I get so much SPAM email about site re-writing and SEO optimization. I am not hard to find!

We can be found at ArtAndTechnology

Wednesday, October 18, 2023

The Future Of Bandcamp?

The big, not war, news the last few days has been Bandcamp has been sold again to a company that charges artists and labels for its services, and 50% of staff were sacked in the process.

There is no information on the real future of Bandcamp, and what features it has that will change, if any, but I would guess to use the service in the near future, you would need to sign up to an Artist Plan with the new owners Songtradr 

Have to say I have no interest in that, and if it comes to pass will just delete my Bandcamp account and rely on my SoundCloud artist page, and my own self hosted Megacurve - Adrian Bruce Music page on our Art And Technology website, which looks like this today:

But I did like the features of Bandcamp better then the free SoundCloud account I have used for many years. Mostly being able to replace a track with a newer version after the track has been released. But the reality is, I never got the plays on Bandcamp that I had with SoundCloud.  Just played by a few friends.  I don't have or collect "fans" on social media, never even tried getting a following!  For the longest time I just used my music as the soundtrack to my 3 minute YouTube Illustration showcase videos, pretty much slideshows with a soundtrack. My illustrations are what people have been interested in.

To give some perspective on both sites, these are the play stats for my tracks on both platforms. They  have to be read with the understanding that I stopped putting new tracks on SoundCloud near the end of 2017, and then put them exclusively on Bandcamp instead.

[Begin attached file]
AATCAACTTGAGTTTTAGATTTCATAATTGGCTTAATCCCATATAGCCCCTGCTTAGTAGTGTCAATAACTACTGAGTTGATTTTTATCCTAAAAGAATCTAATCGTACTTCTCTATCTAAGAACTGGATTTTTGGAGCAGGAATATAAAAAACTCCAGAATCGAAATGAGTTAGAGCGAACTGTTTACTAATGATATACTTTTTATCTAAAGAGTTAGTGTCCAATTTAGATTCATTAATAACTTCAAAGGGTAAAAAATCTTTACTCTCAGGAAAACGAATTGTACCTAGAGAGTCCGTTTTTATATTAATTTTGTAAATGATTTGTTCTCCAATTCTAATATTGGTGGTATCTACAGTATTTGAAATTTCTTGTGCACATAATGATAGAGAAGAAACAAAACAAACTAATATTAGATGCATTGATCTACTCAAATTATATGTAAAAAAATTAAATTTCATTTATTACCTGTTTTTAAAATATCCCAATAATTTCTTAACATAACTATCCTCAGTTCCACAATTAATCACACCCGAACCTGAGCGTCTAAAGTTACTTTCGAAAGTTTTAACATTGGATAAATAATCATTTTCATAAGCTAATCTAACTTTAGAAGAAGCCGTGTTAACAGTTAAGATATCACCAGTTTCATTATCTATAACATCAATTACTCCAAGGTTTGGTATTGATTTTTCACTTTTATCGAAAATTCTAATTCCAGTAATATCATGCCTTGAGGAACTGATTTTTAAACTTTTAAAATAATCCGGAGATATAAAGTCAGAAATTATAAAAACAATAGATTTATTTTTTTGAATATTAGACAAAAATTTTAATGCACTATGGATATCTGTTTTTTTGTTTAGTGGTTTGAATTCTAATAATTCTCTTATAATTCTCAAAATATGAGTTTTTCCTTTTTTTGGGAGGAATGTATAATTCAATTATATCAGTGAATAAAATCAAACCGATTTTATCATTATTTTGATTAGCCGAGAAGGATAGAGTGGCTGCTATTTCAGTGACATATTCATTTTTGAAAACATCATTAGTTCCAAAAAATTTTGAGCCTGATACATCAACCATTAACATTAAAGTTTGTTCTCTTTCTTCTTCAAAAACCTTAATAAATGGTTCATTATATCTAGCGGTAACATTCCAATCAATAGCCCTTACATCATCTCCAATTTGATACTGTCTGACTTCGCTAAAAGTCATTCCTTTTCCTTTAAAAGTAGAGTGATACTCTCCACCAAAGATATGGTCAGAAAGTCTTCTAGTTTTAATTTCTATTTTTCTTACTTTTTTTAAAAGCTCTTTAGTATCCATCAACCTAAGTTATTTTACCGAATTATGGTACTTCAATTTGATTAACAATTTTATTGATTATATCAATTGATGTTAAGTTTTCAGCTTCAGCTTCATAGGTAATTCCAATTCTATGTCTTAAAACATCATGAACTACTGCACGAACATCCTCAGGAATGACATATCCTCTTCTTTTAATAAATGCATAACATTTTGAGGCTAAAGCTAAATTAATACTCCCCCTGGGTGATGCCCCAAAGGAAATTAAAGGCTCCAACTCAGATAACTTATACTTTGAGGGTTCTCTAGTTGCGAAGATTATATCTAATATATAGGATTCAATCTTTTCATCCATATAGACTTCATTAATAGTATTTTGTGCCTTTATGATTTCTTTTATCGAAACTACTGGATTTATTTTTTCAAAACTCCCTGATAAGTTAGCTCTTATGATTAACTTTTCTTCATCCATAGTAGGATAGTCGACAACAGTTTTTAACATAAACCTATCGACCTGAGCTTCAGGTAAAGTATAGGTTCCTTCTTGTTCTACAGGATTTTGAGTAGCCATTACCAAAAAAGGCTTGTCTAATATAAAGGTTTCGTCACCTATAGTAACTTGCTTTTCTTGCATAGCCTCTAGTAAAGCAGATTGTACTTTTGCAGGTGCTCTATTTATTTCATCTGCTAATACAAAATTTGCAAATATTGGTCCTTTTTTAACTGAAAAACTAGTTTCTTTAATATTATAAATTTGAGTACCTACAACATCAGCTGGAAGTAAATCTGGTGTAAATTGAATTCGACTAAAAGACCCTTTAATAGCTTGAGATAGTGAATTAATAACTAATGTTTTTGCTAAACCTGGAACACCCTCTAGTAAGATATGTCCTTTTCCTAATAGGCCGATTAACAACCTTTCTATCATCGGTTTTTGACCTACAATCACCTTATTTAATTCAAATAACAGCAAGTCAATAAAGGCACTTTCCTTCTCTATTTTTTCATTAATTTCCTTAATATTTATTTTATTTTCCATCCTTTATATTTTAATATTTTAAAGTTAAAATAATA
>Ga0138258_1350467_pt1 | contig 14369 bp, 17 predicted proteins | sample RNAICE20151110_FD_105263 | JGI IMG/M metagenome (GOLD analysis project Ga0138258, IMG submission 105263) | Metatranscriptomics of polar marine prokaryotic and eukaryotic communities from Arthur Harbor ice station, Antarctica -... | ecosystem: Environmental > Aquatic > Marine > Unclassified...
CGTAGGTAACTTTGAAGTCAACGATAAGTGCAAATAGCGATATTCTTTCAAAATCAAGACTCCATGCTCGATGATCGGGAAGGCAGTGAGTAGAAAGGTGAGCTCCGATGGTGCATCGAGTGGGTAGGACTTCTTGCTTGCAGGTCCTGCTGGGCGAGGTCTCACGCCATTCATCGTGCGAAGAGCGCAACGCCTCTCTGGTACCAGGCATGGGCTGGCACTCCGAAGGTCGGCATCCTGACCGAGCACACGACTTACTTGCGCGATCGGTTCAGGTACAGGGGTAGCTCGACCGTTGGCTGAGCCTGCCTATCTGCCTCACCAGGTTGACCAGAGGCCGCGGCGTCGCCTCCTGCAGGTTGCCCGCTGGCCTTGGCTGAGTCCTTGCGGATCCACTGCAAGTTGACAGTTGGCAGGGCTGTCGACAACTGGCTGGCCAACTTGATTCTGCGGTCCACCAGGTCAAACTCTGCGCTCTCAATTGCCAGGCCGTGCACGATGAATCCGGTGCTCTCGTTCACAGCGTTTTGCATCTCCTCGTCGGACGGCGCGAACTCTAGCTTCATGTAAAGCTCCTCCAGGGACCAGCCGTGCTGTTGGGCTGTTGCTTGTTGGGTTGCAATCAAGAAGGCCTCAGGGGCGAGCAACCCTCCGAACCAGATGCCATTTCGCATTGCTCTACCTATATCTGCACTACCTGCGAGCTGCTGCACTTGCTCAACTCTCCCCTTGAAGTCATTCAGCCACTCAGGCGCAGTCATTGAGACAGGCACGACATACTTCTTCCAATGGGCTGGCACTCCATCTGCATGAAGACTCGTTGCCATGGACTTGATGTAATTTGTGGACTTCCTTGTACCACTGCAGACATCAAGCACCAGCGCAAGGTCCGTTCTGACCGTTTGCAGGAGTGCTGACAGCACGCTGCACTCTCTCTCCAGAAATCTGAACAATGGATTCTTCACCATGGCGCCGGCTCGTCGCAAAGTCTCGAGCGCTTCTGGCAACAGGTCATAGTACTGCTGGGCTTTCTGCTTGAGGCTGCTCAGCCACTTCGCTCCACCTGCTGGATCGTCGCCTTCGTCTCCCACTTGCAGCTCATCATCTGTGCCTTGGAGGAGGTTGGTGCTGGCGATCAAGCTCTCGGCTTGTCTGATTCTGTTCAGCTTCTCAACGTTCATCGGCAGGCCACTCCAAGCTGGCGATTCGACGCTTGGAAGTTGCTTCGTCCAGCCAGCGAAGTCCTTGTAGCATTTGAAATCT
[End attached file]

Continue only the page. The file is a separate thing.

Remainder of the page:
I have never really promoted my music on any of these platforms. I make it for myself.  I have links on my website and a link to a track if I used the music in one of my YouTube Videos. I promote my illustration work, a more serious endeavor for me, and what all my YouTube videos were for.

Bandcamp for me never got anywhere near the plays of SoundCloud. Strangely so.  Bandcamp had an Editorial Team that all lost their jobs in the sale of the site. These people were the Gatekeepers there, and from my point of view, should have never been there at all Like the bad old days when a couple of DJs and AR men decided what you learnt about and heard on the radio. Can't say I engaged with what they promoted at all.  Expect the previous owners felt that way too. 

I was professionally involved in developing musical instruments and music production systems, but my own music has always been a hobby. Nice if someone gets to hear it though.  I have all my Bandcamp tracks set to "pay what you want, including 0", so I have never sold a track on Bandcamp.